For many, train travel in India can be a harrowing experience. But for London-based journalist Monisha Rajesh, whose 100-odd train rides across the country culminated into the book Around India In 80 Trains, it was like tripping in bogey wonderland. Here, she reveals her favourite train rides, routes, on-rail breakfast and railway retirement rooms. Hop on!
Next Stop, Retirement?
When hopping from one city to the next, bear in mind that hotels and hostels aren’t the only option. Railway retirement rooms, like the trains themselves, can vary from immaculate to downright inhumane, but if you want to test them out, Mysore Junction houses some of the finest around. They’re offered on a first-come-first-served basis and comprise beautiful old bedrooms with arched windows, billowing curtains and marble floors.
If you’re up for a little adventure, take a passenger train from Jammu Tawi station up to Udhampur – the northernmost tip of the Indian Railways. The journey takes you through the Himalayan foothills, rattling over gorges furrowed with rivers of chocolate milk and balding riverbeds piled with rocks. But the key accompaniment to your journey should be a stack of omelette sandwiches which you can pick up at Jammu Tawi station’s restaurant. It provides the fluffiest omelettes on the Indian Railways: inch-deep with two springy pieces of bread and a healthy swipe of ketchup which you will be grateful for when you reach the end of your journey and find Udhampur isn’t the most happening town. Stay on board, eat your sarnies and head back to Jammu.
Luxury trains aren’t considered to encompass the true Indian train experience, but that isn’t to say they aren’t worth a look-in. The Palace on Wheels is far from the only princely carrier, and in fact, it’s quite old and run down now. The Golden Chariot – which runs across Karnataka – offers a unique alternative to the clichés of Rajasthan’s Golden Triangle. It begins in Bangalore and passes through Mysore, Hassan, Hampi, Badami and Shravanabelagola, ending in Vasco da Gama in Goa. The food is wonderful, the service sharp and attentive and the service is popular with Indian families rather than baseball cap-wearing tourists.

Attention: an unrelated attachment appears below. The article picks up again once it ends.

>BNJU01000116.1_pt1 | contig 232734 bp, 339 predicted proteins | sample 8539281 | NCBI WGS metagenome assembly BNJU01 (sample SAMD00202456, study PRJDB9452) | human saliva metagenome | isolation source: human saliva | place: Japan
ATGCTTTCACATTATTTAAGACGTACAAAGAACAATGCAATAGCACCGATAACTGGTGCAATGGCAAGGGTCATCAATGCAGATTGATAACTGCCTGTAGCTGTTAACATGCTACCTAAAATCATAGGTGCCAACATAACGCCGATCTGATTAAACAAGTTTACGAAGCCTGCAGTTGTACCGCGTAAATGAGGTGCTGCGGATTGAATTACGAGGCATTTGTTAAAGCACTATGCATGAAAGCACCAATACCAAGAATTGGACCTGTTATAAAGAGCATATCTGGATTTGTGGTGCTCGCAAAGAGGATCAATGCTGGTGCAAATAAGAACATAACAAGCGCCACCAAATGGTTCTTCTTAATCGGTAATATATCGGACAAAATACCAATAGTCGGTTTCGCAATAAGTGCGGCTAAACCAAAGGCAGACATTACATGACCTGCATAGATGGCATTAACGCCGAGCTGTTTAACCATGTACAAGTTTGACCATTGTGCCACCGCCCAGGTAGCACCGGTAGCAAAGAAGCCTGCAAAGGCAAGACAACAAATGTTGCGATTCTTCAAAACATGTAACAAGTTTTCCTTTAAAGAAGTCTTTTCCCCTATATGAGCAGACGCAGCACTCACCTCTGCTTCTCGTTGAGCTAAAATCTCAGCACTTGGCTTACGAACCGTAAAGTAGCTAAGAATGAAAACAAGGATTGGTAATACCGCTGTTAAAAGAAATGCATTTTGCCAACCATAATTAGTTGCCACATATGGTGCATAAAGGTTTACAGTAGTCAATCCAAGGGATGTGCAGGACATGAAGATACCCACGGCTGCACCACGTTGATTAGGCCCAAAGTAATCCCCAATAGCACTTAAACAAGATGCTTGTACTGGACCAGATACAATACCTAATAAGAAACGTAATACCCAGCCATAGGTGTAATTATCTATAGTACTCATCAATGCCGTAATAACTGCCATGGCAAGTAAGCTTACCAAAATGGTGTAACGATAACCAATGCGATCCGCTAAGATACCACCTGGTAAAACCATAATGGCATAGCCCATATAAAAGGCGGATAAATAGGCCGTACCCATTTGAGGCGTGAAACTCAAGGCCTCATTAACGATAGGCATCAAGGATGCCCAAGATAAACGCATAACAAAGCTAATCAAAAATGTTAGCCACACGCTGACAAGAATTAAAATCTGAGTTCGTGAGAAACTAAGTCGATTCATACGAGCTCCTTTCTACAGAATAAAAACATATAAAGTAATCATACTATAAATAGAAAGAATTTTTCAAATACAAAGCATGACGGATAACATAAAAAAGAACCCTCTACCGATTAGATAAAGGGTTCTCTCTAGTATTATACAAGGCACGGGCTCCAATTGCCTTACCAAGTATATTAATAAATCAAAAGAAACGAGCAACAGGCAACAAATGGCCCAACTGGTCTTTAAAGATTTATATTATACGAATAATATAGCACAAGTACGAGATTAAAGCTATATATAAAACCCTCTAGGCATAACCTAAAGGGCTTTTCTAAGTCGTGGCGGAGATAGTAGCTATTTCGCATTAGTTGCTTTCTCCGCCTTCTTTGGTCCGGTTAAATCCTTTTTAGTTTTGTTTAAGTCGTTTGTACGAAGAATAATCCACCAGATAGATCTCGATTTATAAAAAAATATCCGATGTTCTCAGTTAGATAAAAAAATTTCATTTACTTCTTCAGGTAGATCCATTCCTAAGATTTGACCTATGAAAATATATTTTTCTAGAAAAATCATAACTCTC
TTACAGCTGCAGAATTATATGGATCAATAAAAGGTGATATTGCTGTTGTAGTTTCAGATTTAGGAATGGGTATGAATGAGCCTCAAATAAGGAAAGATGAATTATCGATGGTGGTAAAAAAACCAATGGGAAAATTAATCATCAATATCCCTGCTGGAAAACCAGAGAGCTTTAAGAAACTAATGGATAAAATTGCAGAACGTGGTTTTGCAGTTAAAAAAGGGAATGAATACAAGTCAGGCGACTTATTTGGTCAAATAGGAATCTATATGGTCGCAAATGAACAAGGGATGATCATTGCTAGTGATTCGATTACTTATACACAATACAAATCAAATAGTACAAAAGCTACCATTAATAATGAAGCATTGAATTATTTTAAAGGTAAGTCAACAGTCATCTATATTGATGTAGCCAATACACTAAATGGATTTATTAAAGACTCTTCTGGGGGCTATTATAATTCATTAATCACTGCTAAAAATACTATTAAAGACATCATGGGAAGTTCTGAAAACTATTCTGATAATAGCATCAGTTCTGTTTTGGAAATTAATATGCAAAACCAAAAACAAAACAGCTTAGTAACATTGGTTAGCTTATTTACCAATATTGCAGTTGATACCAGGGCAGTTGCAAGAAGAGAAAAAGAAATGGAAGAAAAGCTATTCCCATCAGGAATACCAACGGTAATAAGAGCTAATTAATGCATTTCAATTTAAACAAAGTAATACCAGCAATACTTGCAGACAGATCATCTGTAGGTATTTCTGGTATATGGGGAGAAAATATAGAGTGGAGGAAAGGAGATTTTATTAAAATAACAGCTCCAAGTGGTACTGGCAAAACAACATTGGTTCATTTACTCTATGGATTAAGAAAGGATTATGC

Ditch The Rajdhani, Go Duronto
When travelling between large cities, especially for overnight journeys, forget the Rajdhanis and opt for the new fleet of Duronto Express trains for an all-round excellent service. Introduced in September 2009, the non-stop trains are faster and cleaner, offering more comfort and space with the added benefit of being derailment-proof. However, they aren’t cheap. Going from Pune to Delhi in a Duronto would cost Rs 1,455, while a general class ticket in the Jhelum Express, between the same cities, would be Rs 234. But it’s still a bargain compared to airline travel. The most expensive train ticket between Delhi and Chennai, on the Duronto, is Rs 4,125 compared with a flight at Rs 7,375 on SpiceJet.
One Man-dovi Show
Finally, if you have a day to while away, take the Mandovi Express along the Konkan Coast. There are speedy Jan Shatabdis and regular mail trains that cover the route, but the Mandovi Express leaves Madgaon at 8.30 am arriving in Mumbai at around 9.45 pm, giving you a full day to dangle out of the doorways as the train crawls through coconut groves, and shoots across bridges above the sea– not to mention the excellent chicken spring rolls and biryani served on board.
|< Prev||Next >|